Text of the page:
Once you happen upon a group of enemies the flaws in the combat system soon become apparent. You quickly realise that for the most part fighting while hovering in mid air is the most practical option since the speed of the suit when flying makes picking off small ground targets horribly fiddly. So, you hover and shoot, at which point the problem I mentioned at the start rears its head and you begin to lose the will to live as the game seems to go out of its way to remove the possibility of fun at every opportunity.
Making matters worse, if that was possible, is the fact that the developers have clearly noticed how painful it all becomes and given you an uncannily accurate auto-aim to try and help. This locks onto the nearest enemy for you when you press the right trigger to fire and then helpfully skips to the next when they're killed. If you've spotted the flaw in this then give yourself a gold star. What this all means in practice is that if you master hovering you can essentially shut your eyes, hold down fire and let the game mop up enemies for you while you merely adjust your position a little now and then to keep the dodgy AI from shooting you down. Of course you can override it and aim freely if you want a bit more of a challenge, but guess what, we're back to our old finger numbing holding of the trigger half way down to do that. Wonderful.
Up close things actually look nice enough, Iron Man himself is well modelled and the sense of speed when flying is one of the games few plus points especially when you're zooming around a city. However the city is also a perfect example of the game's visual weakness. The lack of detail in your surroundings is quite staggering for a game that has to jostle for chart positions with the likes of GTA IV, cities are virtually deserted bar your enemies and the wide open spaces you do battle in are devoid of anything bar hills and a few outbuildings to house your foes. It's just like a PS2 game with a high-res makeover.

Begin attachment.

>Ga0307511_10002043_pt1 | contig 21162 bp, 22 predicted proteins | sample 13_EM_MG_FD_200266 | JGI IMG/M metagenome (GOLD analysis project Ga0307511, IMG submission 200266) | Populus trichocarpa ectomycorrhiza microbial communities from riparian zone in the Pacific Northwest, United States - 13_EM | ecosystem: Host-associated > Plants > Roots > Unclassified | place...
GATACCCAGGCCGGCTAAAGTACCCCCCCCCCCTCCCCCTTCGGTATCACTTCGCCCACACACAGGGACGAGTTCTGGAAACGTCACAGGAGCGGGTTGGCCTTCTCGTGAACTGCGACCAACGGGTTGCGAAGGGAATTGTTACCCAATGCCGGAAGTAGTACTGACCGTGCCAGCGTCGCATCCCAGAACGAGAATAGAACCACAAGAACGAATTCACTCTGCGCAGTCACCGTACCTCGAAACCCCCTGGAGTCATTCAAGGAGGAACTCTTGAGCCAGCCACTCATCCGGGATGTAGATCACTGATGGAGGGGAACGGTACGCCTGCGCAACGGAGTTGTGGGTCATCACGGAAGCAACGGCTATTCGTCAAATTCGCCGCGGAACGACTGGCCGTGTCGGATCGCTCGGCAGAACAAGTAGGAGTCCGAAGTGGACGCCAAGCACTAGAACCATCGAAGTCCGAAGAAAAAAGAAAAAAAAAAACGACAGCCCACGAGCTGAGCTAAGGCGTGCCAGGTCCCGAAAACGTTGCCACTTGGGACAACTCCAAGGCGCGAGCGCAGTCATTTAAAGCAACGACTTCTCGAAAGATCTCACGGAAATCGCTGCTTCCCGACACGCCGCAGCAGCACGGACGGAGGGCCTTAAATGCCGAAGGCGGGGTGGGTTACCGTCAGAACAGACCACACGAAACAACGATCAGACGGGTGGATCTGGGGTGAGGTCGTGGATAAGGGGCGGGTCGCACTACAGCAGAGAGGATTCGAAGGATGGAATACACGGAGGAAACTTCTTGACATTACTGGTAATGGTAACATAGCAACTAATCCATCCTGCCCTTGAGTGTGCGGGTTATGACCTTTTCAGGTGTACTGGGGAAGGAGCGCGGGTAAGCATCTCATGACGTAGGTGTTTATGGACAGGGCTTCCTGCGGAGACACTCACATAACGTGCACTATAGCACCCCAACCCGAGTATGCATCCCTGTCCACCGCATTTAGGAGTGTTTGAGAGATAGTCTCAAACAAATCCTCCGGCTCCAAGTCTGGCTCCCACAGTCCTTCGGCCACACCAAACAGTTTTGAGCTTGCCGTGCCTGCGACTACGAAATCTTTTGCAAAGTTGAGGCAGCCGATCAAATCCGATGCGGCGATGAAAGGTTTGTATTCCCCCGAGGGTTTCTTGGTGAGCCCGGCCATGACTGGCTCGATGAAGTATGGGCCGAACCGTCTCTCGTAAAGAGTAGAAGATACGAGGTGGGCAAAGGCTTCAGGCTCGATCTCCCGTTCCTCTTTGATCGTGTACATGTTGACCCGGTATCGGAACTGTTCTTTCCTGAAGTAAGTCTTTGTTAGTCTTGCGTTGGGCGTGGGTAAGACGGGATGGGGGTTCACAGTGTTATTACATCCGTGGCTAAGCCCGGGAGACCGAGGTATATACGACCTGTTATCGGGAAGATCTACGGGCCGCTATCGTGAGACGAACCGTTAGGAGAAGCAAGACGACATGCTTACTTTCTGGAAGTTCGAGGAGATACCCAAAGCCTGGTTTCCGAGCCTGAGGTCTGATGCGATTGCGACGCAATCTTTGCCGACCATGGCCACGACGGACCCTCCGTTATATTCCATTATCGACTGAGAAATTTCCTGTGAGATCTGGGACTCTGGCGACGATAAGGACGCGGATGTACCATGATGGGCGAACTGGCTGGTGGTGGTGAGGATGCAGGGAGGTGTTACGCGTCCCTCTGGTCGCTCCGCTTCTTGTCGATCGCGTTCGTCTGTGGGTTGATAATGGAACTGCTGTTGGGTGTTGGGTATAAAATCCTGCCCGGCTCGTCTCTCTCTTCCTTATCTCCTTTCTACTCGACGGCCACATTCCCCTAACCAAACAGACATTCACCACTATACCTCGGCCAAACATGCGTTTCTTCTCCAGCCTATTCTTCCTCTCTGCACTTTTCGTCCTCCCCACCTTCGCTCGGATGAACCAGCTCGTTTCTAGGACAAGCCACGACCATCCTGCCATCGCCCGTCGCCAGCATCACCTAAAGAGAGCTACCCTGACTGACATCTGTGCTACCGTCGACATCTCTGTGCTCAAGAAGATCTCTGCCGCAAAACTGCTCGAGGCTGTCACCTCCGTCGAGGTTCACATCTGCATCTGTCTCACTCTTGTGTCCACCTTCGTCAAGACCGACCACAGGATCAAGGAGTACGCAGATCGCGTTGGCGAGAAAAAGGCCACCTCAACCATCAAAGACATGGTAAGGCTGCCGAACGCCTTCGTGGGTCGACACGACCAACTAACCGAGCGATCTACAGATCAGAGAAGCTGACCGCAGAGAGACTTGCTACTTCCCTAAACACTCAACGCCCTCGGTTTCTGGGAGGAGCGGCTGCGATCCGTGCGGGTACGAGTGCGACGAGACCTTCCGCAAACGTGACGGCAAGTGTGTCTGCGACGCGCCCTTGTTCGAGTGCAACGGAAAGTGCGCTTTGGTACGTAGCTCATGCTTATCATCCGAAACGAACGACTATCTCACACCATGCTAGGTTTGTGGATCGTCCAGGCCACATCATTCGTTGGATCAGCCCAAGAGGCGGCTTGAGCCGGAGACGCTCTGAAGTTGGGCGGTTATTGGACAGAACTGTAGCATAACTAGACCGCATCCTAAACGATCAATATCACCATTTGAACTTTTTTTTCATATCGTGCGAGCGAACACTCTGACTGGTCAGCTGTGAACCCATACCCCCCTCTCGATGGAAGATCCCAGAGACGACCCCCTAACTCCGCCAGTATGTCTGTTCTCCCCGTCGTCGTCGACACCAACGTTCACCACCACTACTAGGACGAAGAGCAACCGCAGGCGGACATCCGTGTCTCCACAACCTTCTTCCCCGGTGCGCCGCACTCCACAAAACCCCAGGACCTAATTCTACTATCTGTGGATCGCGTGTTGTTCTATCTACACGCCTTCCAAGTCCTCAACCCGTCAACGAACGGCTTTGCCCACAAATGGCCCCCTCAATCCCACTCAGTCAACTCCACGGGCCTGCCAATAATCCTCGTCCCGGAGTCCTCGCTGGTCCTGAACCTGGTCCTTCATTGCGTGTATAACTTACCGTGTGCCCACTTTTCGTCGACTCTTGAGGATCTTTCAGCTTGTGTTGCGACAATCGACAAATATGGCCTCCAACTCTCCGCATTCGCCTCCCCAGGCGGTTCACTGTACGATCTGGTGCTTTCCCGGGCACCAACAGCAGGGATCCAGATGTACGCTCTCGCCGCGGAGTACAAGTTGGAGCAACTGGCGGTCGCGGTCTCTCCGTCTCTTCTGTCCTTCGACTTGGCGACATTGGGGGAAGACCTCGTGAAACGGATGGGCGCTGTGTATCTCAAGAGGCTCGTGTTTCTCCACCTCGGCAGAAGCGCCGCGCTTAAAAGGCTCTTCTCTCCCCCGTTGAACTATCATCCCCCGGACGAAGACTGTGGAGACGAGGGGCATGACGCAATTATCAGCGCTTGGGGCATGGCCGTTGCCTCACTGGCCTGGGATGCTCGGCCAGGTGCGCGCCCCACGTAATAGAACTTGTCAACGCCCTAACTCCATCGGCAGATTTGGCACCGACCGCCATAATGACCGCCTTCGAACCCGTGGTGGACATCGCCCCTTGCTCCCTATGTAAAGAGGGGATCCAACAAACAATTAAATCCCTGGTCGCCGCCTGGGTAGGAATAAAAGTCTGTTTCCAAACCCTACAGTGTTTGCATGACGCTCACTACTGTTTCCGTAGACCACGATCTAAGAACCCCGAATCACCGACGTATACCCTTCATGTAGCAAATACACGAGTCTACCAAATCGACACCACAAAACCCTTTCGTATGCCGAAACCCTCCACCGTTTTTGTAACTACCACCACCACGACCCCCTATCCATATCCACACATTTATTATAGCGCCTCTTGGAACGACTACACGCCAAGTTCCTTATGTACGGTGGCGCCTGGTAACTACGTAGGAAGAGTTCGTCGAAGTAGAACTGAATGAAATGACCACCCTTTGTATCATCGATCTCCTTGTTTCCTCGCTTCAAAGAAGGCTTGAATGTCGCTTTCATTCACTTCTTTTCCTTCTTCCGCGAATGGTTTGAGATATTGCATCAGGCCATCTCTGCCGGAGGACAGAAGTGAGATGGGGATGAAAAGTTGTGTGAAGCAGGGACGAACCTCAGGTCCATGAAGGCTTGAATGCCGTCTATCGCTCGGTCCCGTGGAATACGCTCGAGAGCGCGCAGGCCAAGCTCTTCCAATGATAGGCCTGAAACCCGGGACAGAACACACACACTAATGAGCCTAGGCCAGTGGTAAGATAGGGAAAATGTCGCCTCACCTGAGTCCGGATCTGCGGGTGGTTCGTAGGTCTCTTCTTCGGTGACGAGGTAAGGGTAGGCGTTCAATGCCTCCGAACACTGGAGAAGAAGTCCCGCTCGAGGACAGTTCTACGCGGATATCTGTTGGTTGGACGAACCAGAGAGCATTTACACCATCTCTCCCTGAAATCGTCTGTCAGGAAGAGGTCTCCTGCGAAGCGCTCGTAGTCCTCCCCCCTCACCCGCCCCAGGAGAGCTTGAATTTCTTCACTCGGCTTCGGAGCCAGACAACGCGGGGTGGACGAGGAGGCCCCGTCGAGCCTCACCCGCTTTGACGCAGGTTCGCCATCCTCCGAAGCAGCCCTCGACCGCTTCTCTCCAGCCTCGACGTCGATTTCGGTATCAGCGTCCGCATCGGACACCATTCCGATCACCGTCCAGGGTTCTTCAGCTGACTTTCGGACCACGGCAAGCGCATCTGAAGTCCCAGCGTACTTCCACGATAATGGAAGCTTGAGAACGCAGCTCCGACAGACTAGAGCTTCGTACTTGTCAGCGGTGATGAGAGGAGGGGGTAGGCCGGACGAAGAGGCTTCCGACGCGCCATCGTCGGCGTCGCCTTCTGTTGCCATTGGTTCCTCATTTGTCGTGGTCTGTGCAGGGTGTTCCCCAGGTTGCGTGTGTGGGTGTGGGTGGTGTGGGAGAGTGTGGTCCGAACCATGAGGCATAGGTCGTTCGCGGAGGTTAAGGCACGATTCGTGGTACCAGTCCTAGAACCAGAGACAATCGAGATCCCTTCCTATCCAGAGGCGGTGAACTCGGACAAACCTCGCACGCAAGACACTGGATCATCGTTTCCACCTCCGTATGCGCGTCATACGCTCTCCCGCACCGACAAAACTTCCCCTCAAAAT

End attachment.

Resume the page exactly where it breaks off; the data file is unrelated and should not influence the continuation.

For some reason Sega and Secret Level have gone to the trouble of getting the film's star, Robert Downey Junior, to record his character's vocals and while I'm normally a fan of such things even I have to wonder why bother here. It's not that he does a bad job it's just that with the rest of the game so poor you wonder why the undoubtedly large sum of money handed over wasn't better spent improving some of the game's many flaws. It doesn't help that the character model spouting his dulcet tones in cut-scenes somehow manages to turn one of Hollywood's more attractive men into a slightly chubby looking Dale Winton clone.
We've been here so many times now I have to wonder why I'm even in the slightest bit surprised that a comic book film tie-in has ended up being a rotten excuse for a game. I guess it's because somewhere in the future there's a superhero game that will actually deliver on the promise of characters that really, all things being equal, should be ideally suited for games what with their special powers and large rosters of existing well-realised enemies. Unfortunately Iron Man is defiantly not the game to usher in that brave new dawn, if its finger cramp you're after though knock your self out, you're onto a winner.